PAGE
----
C3 - Magmatic and metamorphic evolution of pre-Alpine basement units
Bernhard Schulz (University of Freiberg)

A major part of the Alps is composed of the pre-Alpine basement units. Despite their metamorphic overprints, these units provide deep and fundamental insights to geodynamic processes, especially from Neoproterozoic to Permian times. We request contributions dealing with  stratigraphy, geochronology, geochemistry, metamorphism and structural  geology in these basement units, based on local and regional studies.  The pre-Alpine basement units were former parts of peri-Gondwanan  margins and terranes, of Pangea and its later breakup into microplates. Therefore, our appeal also concerns studies which  emphasize the important role of pre-Alpine basement in a larger  pre-Mesozoic geodynamic framework.

C4 - Ophiolites in space and time
Walter Kurz (University of Graz)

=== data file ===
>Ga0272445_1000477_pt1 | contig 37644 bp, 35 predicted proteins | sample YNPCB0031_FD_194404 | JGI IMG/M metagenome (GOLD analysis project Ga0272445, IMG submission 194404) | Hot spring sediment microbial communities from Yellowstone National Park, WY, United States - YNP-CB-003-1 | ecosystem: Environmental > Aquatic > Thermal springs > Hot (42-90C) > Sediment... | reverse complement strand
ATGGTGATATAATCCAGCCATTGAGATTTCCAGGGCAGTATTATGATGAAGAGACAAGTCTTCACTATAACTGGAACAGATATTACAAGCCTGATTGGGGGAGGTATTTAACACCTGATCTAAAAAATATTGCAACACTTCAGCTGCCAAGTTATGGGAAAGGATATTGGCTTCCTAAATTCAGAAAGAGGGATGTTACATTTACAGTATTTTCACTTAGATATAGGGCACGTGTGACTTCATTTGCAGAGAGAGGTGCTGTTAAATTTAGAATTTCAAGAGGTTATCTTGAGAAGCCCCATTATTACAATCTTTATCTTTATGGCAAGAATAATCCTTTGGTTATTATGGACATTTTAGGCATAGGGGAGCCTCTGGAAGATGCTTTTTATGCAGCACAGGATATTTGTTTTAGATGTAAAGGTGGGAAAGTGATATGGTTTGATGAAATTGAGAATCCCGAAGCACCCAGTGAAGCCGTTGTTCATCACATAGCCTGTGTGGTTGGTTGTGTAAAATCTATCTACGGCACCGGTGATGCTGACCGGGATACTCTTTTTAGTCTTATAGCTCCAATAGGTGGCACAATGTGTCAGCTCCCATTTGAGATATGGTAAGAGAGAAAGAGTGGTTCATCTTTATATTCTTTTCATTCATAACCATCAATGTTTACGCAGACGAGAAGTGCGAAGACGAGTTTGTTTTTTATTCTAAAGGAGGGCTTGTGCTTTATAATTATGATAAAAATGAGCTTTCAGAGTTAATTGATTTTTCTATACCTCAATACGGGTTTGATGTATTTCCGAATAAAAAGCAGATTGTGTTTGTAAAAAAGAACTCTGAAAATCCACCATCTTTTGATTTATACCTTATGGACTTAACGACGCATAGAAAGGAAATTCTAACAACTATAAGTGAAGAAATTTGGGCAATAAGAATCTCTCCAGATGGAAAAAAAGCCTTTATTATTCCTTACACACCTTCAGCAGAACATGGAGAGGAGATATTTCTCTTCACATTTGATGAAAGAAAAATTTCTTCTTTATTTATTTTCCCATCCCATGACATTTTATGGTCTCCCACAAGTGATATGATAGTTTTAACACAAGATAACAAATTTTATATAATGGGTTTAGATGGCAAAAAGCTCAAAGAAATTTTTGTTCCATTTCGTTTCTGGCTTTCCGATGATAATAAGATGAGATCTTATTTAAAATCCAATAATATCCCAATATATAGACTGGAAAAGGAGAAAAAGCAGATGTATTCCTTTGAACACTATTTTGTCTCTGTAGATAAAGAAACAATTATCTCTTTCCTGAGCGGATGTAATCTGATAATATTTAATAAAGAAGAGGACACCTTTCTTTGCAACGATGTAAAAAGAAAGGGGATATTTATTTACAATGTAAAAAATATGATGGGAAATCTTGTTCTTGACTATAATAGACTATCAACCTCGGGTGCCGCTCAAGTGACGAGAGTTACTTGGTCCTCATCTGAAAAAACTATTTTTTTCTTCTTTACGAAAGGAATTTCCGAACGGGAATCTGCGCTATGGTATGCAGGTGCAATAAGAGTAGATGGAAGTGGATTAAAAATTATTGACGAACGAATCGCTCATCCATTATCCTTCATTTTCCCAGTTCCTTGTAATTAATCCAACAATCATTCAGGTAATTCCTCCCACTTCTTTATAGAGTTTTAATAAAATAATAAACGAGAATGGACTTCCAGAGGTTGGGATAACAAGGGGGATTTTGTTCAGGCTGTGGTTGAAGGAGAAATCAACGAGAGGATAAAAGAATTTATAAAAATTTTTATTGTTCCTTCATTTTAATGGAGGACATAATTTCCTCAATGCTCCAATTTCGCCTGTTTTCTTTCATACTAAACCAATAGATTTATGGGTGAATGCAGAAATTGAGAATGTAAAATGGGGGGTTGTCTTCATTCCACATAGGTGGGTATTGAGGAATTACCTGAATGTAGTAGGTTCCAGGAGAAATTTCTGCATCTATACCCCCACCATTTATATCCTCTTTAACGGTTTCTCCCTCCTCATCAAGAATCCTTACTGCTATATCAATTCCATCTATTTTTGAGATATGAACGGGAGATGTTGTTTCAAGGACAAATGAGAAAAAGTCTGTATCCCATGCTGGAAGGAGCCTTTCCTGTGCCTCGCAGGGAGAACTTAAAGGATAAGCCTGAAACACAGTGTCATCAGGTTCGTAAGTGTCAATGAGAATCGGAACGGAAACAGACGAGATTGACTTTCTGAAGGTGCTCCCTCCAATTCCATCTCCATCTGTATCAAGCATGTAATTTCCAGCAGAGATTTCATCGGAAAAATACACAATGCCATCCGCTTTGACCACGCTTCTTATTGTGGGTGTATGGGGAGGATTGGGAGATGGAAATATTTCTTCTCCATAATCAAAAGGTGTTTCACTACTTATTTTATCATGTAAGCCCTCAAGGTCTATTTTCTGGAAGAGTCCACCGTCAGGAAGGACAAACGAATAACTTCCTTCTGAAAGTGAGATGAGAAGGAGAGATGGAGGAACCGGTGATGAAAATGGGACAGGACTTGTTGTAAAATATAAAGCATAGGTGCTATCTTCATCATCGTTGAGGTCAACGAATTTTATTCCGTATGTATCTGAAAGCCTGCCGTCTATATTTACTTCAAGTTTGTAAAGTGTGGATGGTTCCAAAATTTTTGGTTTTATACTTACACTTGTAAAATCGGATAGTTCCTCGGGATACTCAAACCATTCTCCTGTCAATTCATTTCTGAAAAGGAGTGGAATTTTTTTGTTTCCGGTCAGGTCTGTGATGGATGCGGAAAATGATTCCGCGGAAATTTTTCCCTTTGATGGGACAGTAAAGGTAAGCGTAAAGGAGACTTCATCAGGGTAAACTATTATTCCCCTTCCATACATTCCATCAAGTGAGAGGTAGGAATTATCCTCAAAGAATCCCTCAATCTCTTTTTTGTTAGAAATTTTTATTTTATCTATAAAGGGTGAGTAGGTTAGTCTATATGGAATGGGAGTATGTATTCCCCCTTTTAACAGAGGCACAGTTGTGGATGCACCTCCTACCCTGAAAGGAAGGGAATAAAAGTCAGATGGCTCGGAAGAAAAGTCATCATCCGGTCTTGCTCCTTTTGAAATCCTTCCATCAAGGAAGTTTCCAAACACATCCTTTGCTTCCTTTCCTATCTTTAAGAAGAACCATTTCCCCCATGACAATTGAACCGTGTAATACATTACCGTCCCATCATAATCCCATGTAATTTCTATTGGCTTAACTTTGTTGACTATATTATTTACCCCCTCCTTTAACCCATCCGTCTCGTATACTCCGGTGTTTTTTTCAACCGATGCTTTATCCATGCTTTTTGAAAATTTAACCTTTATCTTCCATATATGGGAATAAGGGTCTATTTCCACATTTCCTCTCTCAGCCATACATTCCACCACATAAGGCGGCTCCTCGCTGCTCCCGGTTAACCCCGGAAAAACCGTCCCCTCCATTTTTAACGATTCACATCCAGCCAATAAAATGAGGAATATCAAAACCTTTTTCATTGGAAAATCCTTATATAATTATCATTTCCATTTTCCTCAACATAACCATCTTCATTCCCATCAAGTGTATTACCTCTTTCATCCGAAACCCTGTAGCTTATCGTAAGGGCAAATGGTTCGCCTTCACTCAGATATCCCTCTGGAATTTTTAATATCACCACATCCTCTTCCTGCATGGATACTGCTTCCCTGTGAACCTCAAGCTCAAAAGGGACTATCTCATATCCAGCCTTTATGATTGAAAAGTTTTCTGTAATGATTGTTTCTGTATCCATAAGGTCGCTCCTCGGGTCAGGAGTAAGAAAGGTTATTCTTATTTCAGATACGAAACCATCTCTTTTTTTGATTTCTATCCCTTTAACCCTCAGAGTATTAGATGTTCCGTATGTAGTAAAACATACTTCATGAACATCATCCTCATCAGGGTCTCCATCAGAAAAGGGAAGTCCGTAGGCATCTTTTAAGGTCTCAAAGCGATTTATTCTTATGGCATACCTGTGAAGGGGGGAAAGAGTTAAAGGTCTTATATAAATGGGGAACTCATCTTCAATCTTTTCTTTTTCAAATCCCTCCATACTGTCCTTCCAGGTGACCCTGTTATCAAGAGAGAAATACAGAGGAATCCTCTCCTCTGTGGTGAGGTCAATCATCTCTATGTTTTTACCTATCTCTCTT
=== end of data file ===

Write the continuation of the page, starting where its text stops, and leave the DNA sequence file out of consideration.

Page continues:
Ophiolites, or  in a broader sense – units that originate from oceanic lithosphere, form a substantial portion of orogens worldwide. These units occur in very different tectonic positions within an orogen, e.g. within internal parts forming a suture that might also be affected by high-pressure metamorphism, or at uppermost positions within the tectonostratigraphy, including within an external  position within an orogen. Additionally, these units may show a very contrasting geochemical evolution: many ophiolite nappes within the Alpine system show MORB signatures, many others within the Dinarides and Hellenides for example, are characterized by backarc or forearc properties. Accordingly, the mechanisms of emplacement of these units are very different, and can be either related to subduction and subsequent continent-continent collision or to obduction, and consequently, it is of great importance to discriminate subduction-related ophiolites from supra-subduction zone ophiolites. Units derived from oceanic lithosphere, as described above, have a fundamental role for evolution of orogens in terms of the reconstruction of the plate tectonic site and palaeogeography of ancient oceans. This session therefore intends to discuss the mechanims of ophiolite emplacement within different tectonic settings, particularly within the Tethys realm, and to discuss actual present settings that might be the birthplace of subduction zone and supra-subduction zone ophiolite units.